PopMatters is moving to WordPress in December. We will continue to publish on this site as we work on the move. We aim to make it a seamless experience for readers.


J.D. Allen Trio: Victory!

In a saxophone trio, there is lots of room to spaz out. J.D. Allen never does.

J.D. Allen Trio


Label: Sunnyside
Release Date: 2011-05-17
Label website
Artist website

J.D. Allen is the kind of guy you want working for your logistics department. His new album Victory! is lean in length, by jazz standards: one dozen songs clocking in at 36 minutes. His playing has an economy to it. He states themes on the sax and plays light solos that don't stray too far from these main themes. On top of that, you can't get much sparser than sax, bass and drums. Hell, none of these guys can really play a musical chord in the technical sense.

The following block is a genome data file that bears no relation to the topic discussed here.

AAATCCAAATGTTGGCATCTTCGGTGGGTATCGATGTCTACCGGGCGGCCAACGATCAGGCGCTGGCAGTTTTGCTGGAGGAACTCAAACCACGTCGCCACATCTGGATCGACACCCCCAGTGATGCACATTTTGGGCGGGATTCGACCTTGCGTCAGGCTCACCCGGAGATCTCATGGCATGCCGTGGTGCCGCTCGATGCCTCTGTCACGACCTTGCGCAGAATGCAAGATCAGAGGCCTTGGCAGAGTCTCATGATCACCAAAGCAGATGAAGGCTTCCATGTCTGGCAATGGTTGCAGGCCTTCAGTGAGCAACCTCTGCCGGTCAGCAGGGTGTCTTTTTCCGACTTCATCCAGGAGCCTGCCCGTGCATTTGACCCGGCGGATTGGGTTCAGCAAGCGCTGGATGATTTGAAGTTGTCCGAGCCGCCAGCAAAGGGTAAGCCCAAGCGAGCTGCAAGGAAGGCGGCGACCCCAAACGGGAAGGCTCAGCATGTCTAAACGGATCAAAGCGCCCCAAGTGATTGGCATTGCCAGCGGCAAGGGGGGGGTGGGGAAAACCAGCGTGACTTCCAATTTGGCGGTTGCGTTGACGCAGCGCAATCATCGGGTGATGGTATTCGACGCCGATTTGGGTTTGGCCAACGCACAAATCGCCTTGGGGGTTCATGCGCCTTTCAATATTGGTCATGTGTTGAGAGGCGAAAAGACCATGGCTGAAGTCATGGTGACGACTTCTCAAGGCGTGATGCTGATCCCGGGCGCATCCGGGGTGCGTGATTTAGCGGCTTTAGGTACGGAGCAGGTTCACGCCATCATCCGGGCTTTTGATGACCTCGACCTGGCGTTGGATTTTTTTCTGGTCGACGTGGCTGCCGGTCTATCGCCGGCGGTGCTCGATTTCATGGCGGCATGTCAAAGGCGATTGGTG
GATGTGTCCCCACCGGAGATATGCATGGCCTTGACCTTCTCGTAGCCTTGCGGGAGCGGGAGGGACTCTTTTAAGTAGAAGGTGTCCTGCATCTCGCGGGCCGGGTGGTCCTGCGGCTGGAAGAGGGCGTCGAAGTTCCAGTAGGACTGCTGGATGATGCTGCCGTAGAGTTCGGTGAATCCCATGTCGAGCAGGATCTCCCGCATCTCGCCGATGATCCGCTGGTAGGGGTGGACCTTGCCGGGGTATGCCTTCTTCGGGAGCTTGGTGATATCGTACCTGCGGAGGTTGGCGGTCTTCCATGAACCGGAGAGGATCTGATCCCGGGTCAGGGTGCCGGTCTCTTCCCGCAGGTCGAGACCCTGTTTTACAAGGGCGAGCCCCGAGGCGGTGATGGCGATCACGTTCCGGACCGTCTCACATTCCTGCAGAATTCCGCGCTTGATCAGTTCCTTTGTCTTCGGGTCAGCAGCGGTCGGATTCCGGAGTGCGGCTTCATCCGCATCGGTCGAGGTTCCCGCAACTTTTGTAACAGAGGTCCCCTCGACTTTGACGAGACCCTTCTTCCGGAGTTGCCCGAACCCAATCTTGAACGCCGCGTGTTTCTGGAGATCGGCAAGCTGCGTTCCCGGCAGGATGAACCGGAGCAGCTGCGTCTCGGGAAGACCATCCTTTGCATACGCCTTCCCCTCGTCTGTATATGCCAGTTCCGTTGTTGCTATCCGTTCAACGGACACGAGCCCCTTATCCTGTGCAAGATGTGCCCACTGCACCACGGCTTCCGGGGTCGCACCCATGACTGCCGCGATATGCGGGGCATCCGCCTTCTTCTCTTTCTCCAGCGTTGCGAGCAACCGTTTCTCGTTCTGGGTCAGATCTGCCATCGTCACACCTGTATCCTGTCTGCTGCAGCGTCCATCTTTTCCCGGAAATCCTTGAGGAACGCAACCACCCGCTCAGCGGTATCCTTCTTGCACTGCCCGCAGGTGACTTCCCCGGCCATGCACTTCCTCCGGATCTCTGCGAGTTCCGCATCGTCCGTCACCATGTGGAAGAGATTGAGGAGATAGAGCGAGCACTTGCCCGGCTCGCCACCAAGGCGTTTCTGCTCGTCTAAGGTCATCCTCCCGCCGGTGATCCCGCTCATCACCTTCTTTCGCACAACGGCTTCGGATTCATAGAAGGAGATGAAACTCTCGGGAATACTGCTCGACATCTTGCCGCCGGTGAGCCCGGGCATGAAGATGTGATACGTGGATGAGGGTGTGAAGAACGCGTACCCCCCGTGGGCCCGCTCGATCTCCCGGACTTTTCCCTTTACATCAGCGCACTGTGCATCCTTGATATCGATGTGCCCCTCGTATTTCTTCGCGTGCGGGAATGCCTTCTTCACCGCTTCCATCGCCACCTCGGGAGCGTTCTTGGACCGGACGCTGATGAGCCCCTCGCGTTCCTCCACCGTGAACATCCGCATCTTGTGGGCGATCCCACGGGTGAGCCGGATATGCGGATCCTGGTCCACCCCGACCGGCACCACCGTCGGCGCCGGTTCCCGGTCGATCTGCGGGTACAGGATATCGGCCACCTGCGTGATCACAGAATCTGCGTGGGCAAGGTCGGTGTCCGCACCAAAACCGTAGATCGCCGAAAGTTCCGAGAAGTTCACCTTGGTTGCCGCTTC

This minimal approach didn't come from reining in himself and his players; it's just in his blood. "Wasting notes is a waste of time," he says, an attitude which reminds me of what Charlie Parker used to tell his band: "More than four choruses and you're just practicing." Allen wrote all but one of the songs here. All seem to be modest vehicles for a singular melodic idea. Even when he allows himself to flutter a note, like on "Sura Hinda", Allen is sure to stay within the scale. The listener doesn't get the feeling that dissonance is something the musicians are allergic to. It's just not necessary to the music.